It isn’t easy. I’m still working to embrace this every day-I continue to rail against the fact that this is my life-but grace is seeping into the broken places.
I trust that God will continue to sustain me by His unfailing love and that one day I will be able to stand as a testimony to faithful endurance and the power of His strength.
No child grows up in the SAME family because the addition of another child CHANGES the family. So does the subtraction…
We all miss him.
But each in our own way.
A family isn’t just the sum of its parts.
It isn’t a simple equation that can be worked out on a chalkboard or around a dinner table-this person plus that person equals two persons.
A family is an organic mixture of personalities, relationships, strengths and weaknesses that exponentially influence one another.
I always joked that our family was a ready-made committee. Wherever we went we brought a fully staffed, action-ready army of six that spread out and triumphed over whatever challenge we faced.
The last great task we conquered together was burying Dominic.
Our family has been diminished by more than one person.
We have lost the unique relationship that each of us had with him, lost the added strength that those relationships wove into the fabric of our lives. There are gaping holes everywhere.
Some people say that on earth we can only see the ugly underneath of the beautiful tapestry God is making of our lives.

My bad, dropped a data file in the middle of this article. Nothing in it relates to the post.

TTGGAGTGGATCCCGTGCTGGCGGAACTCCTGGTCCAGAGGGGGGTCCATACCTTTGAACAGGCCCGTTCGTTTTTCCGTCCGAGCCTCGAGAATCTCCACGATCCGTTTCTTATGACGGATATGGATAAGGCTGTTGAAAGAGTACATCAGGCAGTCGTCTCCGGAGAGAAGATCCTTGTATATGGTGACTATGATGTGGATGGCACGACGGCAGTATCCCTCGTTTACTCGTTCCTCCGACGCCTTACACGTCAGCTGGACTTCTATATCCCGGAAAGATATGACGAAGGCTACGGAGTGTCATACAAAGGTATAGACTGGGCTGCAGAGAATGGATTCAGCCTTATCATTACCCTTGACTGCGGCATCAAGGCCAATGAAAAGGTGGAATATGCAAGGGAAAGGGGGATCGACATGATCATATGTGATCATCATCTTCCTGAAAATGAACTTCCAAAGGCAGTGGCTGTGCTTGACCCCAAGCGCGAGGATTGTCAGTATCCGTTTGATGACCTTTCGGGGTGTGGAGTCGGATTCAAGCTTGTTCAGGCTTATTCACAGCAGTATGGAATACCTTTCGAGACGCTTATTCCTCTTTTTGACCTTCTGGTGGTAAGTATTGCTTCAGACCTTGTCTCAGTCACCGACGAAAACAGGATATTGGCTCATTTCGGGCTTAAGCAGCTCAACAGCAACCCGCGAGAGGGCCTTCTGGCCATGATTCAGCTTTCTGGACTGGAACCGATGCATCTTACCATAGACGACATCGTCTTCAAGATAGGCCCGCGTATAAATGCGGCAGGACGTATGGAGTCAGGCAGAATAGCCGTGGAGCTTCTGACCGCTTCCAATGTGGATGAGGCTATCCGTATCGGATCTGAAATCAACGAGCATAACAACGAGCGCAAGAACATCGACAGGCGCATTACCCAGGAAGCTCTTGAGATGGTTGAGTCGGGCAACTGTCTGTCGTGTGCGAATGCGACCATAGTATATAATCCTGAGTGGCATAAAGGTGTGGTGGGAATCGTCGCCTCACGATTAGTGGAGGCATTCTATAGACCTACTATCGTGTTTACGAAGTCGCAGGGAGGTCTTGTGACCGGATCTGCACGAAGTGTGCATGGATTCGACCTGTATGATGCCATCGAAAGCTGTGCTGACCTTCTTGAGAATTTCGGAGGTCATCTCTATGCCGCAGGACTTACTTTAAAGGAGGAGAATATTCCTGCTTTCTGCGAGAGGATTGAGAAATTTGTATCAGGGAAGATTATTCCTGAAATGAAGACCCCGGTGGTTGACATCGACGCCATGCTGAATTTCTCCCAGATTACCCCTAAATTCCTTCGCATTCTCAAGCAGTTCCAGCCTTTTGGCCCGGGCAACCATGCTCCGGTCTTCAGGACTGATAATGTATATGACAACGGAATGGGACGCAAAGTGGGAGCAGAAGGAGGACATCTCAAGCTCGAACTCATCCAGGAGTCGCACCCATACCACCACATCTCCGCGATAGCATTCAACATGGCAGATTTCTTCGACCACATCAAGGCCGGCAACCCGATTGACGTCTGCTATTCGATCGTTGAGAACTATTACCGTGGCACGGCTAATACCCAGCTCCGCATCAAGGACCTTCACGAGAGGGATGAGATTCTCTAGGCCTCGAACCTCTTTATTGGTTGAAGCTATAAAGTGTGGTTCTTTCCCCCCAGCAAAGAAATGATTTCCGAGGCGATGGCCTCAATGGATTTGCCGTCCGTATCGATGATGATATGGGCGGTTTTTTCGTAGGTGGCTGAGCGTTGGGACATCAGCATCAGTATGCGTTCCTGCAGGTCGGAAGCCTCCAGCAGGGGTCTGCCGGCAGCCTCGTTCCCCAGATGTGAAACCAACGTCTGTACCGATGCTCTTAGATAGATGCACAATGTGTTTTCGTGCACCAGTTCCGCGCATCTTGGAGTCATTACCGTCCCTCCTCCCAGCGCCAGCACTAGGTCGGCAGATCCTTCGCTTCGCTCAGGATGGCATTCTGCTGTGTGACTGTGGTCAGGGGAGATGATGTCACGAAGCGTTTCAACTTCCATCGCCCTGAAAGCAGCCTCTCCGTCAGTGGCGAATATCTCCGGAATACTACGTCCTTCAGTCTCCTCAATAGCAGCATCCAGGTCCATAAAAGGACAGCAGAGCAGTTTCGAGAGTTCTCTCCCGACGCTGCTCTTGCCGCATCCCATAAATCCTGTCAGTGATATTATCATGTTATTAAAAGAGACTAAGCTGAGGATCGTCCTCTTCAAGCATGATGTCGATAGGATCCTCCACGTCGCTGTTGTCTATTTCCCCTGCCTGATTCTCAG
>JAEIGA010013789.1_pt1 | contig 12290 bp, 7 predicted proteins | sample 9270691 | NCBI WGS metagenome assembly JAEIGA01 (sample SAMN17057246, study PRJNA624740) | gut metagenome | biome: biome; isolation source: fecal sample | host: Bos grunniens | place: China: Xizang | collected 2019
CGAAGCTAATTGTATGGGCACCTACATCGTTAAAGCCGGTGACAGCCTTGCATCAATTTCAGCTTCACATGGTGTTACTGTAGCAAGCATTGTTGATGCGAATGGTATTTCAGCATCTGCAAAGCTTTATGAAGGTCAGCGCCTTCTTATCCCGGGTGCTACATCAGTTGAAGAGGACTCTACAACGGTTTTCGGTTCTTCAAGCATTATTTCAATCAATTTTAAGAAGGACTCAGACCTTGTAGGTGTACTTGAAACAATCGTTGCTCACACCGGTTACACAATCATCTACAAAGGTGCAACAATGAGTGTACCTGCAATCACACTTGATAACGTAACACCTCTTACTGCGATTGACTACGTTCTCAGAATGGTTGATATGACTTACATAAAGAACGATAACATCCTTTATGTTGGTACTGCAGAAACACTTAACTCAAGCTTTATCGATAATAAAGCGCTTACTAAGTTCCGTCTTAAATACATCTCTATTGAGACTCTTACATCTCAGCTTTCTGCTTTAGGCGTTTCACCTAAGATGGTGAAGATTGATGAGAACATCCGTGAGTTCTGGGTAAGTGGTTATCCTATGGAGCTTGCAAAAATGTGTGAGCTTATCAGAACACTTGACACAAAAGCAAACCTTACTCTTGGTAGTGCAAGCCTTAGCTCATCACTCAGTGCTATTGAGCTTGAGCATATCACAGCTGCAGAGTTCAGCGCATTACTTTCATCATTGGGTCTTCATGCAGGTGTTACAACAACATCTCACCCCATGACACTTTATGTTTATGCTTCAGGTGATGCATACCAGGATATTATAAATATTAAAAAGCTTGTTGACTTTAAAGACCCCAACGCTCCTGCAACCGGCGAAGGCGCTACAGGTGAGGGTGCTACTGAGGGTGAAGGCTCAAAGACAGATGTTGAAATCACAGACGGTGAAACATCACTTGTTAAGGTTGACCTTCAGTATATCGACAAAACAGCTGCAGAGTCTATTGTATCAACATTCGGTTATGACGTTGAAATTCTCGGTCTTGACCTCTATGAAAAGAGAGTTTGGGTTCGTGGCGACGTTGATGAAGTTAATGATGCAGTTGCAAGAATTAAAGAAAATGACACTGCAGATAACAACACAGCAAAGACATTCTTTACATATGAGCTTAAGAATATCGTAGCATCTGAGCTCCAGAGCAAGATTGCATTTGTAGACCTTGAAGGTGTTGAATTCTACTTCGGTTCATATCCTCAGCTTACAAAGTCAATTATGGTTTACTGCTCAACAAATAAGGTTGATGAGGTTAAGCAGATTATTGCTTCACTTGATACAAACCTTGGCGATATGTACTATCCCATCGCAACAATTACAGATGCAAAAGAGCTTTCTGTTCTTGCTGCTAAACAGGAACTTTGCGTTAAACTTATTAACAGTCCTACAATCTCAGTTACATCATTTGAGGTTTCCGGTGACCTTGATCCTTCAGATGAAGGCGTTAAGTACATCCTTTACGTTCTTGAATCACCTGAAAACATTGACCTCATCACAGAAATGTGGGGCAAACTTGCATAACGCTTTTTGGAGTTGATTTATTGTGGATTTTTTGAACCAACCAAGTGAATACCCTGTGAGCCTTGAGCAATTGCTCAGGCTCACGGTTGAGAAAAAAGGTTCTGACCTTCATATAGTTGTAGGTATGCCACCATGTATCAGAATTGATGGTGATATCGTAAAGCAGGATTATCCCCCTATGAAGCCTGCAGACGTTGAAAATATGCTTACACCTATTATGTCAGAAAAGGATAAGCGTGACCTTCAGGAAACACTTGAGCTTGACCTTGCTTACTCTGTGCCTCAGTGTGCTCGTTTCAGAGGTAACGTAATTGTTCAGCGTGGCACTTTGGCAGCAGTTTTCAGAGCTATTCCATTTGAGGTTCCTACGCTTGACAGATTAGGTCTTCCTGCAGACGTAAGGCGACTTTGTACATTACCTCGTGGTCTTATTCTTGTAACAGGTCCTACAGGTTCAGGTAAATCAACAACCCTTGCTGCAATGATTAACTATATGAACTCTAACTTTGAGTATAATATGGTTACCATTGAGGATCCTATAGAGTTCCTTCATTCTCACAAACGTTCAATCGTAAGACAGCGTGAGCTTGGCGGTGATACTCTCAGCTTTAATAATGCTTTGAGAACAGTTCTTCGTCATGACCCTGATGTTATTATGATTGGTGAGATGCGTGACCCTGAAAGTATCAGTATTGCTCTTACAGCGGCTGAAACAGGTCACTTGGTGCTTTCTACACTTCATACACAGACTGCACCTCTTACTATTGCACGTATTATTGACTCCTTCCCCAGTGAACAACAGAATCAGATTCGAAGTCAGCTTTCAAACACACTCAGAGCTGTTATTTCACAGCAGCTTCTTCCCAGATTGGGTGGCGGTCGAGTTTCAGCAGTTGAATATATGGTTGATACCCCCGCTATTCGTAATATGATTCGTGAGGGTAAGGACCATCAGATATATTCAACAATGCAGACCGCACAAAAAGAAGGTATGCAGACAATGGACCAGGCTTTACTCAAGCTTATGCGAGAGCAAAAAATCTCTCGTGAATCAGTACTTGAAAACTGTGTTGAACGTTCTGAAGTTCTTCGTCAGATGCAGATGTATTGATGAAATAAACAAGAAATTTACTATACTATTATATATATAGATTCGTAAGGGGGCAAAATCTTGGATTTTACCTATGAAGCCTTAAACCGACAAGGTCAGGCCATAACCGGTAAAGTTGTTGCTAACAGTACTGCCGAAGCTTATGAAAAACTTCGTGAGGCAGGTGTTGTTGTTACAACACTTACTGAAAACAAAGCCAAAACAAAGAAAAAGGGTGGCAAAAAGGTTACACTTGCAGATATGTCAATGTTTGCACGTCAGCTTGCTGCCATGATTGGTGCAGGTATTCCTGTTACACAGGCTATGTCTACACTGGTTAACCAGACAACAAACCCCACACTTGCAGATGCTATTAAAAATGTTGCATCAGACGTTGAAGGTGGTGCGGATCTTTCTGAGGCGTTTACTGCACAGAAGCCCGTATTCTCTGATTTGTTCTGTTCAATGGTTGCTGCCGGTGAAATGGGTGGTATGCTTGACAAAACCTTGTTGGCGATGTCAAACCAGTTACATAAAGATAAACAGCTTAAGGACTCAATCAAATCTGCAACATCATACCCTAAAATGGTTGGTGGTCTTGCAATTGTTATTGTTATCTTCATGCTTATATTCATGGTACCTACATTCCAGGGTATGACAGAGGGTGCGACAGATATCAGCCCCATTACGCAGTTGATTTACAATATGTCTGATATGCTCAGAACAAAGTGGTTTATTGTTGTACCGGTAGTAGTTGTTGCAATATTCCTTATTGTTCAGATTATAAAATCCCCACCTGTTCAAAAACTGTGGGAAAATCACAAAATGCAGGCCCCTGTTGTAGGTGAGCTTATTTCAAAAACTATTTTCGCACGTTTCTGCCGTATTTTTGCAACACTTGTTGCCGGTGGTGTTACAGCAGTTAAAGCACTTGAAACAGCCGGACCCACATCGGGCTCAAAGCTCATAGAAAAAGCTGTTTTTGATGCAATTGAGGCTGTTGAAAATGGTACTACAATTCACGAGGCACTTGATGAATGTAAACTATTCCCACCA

That’s probably true.
But I long to get a glimpse of what loveliness is to be wrought from these threads.
Sundays are both good and hard…good because I am with other people who believe that this life is not all there is and hard because to many of them it is still only a belief, not the lifeline they cling to for the next breath, the next heartbeat and the next step.
I’m thankful that in our country, relatively few parents bury children, but burying mine has put an invisible wall between those that can quote “all things work together for good” because they found a parking place close to the store in the rain, and me-who will have to wait until I reach heaven to see the ultimate good of my son’s untimely death.
The ugly truth is that while I wait in hope and with faith, I want my son back. I want my family restored. I long to see all four of my children once again around the table-laughing, fussing and sharing life together.
I trust in the Lord’s promise of redemption and restoration.
But the valley I walk in the meantime is hard and lonely. His Word sheds light on my path but does not fully dispel the inky darkness of grief and pain. I walk in half-lit places, stumbling on, clinging to Him. I long for the sunshine of heaven.